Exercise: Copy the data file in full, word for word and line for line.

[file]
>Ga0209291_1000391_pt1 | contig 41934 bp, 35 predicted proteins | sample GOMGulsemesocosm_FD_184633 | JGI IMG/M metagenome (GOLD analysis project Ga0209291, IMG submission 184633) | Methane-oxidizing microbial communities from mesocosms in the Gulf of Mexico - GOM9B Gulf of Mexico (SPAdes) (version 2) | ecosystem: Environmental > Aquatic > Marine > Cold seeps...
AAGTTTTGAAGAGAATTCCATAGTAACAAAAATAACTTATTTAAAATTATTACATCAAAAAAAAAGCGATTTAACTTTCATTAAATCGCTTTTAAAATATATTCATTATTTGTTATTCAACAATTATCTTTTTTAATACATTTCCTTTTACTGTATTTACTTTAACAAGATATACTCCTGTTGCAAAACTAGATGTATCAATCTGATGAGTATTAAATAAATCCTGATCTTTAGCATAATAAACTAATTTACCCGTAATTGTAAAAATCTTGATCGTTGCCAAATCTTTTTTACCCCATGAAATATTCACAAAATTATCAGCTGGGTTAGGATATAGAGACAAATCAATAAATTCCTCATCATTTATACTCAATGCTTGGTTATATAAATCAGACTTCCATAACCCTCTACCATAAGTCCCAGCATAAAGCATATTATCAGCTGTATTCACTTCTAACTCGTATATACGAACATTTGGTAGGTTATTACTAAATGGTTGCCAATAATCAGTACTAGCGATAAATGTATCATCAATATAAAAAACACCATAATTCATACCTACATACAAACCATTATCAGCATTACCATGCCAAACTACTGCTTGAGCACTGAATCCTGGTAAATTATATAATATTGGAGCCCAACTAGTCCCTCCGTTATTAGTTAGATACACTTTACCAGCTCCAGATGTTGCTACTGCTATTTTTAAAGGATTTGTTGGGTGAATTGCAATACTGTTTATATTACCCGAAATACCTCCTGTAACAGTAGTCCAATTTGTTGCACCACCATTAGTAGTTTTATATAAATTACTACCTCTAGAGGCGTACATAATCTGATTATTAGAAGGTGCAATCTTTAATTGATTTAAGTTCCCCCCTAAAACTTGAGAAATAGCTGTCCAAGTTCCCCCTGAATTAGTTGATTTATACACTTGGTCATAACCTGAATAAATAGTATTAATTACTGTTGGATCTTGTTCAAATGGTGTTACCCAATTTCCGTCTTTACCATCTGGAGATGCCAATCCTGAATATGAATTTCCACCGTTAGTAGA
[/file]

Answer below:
>Ga0209291_1000391_pt1 | contig 41934 bp, 35 predicted proteins | sample GOMGulsemesocosm_FD_184633 | JGI IMG/M metagenome (GOLD analysis project Ga0209291, IMG submission 184633) | Methane-oxidizing microbial communities from mesocosms in the Gulf of Mexico - GOM9B Gulf of Mexico (SPAdes) (version 2) | ecosystem: Environmental > Aquatic > Marine > Cold seeps...
AAGTTTTGAAGAGAATTCCATAGTAACAAAAATAACTTATTTAAAATTATTACATCAAAAAAAAAGCGATTTAACTTTCATTAAATCGCTTTTAAAATATATTCATTATTTGTTATTCAACAATTATCTTTTTTAATACATTTCCTTTTACTGTATTTACTTTAACAAGATATACTCCTGTTGCAAAACTAGATGTATCAATCTGATGAGTATTAAATAAATCCTGATCTTTAGCATAATAAACTAATTTACCCGTAATTGTAAAAATCTTGATCGTTGCCAAATCTTTTTTACCCCATGAAATATTCACAAAATTATCAGCTGGGTTAGGATATAGAGACAAATCAATAAATTCCTCATCATTTATACTCAATGCTTGGTTATATAAATCAGACTTCCATAACCCTCTACCATAAGTCCCAGCATAAAGCATATTATCAGCTGTATTCACTTCTAACTCGTATATACGAACATTTGGTAGGTTATTACTAAATGGTTGCCAATAATCAGTACTAGCGATAAATGTATCATCAATATAAAAAACACCATAATTCATACCTACATACAAACCATTATCAGCATTACCATGCCAAACTACTGCTTGAGCACTGAATCCTGGTAAATTATATAATATTGGAGCCCAACTAGTCCCTCCGTTATTAGTTAGATACACTTTACCAGCTCCAGATGTTGCTACTGCTATTTTTAAAGGATTTGTTGGGTGAATTGCAATACTGTTTATATTACCCGAAATACCTCCTGTAACAGTAGTCCAATTTGTTGCACCACCATTAGTAGTTTTATATAAATTACTACCTCTAGAGGCGTACATAATCTGATTATTAGAAGGTGCAATCTTTAATTGATTTAAGTTCCCCCCTAAAACTTGAGAAATAGCTGTCCAAGTTCCCCCTGAATTAGTTGATTTATACACTTGGTCATAACCTGAATAAATAGTATTAATTACTGTTGGATCTTGTTCAAATGGTGTTACCCAATTTCCGTCTTTACCATCTGGAGATGCCAATCCTGAATATGAATTTCCACCGTTAGTAGA